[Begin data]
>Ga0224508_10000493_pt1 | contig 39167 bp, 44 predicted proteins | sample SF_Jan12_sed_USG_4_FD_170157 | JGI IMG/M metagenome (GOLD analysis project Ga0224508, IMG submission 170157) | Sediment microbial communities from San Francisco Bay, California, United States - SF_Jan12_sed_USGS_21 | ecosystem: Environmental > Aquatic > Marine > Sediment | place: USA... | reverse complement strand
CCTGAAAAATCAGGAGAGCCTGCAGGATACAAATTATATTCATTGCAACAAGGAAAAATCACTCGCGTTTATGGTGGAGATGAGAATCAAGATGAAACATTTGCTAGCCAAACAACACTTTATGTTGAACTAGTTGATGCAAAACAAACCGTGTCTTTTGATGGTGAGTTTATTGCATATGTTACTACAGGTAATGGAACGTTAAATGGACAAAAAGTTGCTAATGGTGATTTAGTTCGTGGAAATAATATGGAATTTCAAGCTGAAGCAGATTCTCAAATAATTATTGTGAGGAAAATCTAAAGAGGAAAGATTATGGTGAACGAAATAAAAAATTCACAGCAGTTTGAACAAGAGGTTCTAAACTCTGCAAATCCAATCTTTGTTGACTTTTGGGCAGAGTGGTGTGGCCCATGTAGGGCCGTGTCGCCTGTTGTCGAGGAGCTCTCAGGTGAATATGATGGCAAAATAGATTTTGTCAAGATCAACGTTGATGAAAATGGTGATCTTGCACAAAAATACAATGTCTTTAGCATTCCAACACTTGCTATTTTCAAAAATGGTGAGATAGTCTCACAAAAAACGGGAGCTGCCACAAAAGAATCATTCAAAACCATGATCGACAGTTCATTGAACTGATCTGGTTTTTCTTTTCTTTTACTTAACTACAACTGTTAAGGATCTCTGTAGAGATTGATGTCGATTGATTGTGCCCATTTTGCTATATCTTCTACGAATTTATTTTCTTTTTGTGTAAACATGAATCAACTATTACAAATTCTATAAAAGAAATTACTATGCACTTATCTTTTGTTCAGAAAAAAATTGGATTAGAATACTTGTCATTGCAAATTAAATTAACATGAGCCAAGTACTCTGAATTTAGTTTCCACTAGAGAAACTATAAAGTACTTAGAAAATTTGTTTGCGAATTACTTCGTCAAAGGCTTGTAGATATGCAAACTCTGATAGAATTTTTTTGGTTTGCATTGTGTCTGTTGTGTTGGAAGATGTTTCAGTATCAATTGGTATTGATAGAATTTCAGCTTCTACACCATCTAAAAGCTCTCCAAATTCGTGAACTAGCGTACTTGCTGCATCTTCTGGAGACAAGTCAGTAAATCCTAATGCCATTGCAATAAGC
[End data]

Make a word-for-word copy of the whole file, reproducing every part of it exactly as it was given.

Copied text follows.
>Ga0224508_10000493_pt1 | contig 39167 bp, 44 predicted proteins | sample SF_Jan12_sed_USG_4_FD_170157 | JGI IMG/M metagenome (GOLD analysis project Ga0224508, IMG submission 170157) | Sediment microbial communities from San Francisco Bay, California, United States - SF_Jan12_sed_USGS_21 | ecosystem: Environmental > Aquatic > Marine > Sediment | place: USA... | reverse complement strand
CCTGAAAAATCAGGAGAGCCTGCAGGATACAAATTATATTCATTGCAACAAGGAAAAATCACTCGCGTTTATGGTGGAGATGAGAATCAAGATGAAACATTTGCTAGCCAAACAACACTTTATGTTGAACTAGTTGATGCAAAACAAACCGTGTCTTTTGATGGTGAGTTTATTGCATATGTTACTACAGGTAATGGAACGTTAAATGGACAAAAAGTTGCTAATGGTGATTTAGTTCGTGGAAATAATATGGAATTTCAAGCTGAAGCAGATTCTCAAATAATTATTGTGAGGAAAATCTAAAGAGGAAAGATTATGGTGAACGAAATAAAAAATTCACAGCAGTTTGAACAAGAGGTTCTAAACTCTGCAAATCCAATCTTTGTTGACTTTTGGGCAGAGTGGTGTGGCCCATGTAGGGCCGTGTCGCCTGTTGTCGAGGAGCTCTCAGGTGAATATGATGGCAAAATAGATTTTGTCAAGATCAACGTTGATGAAAATGGTGATCTTGCACAAAAATACAATGTCTTTAGCATTCCAACACTTGCTATTTTCAAAAATGGTGAGATAGTCTCACAAAAAACGGGAGCTGCCACAAAAGAATCATTCAAAACCATGATCGACAGTTCATTGAACTGATCTGGTTTTTCTTTTCTTTTACTTAACTACAACTGTTAAGGATCTCTGTAGAGATTGATGTCGATTGATTGTGCCCATTTTGCTATATCTTCTACGAATTTATTTTCTTTTTGTGTAAACATGAATCAACTATTACAAATTCTATAAAAGAAATTACTATGCACTTATCTTTTGTTCAGAAAAAAATTGGATTAGAATACTTGTCATTGCAAATTAAATTAACATGAGCCAAGTACTCTGAATTTAGTTTCCACTAGAGAAACTATAAAGTACTTAGAAAATTTGTTTGCGAATTACTTCGTCAAAGGCTTGTAGATATGCAAACTCTGATAGAATTTTTTTGGTTTGCATTGTGTCTGTTGTGTTGGAAGATGTTTCAGTATCAATTGGTATTGATAGAATTTCAGCTTCTACACCATCTAAAAGCTCTCCAAATTCGTGAACTAGCGTACTTGCTGCATCTTCTGGAGACAAGTCAGTAAATCCTAATGCCATTGCAATAAGC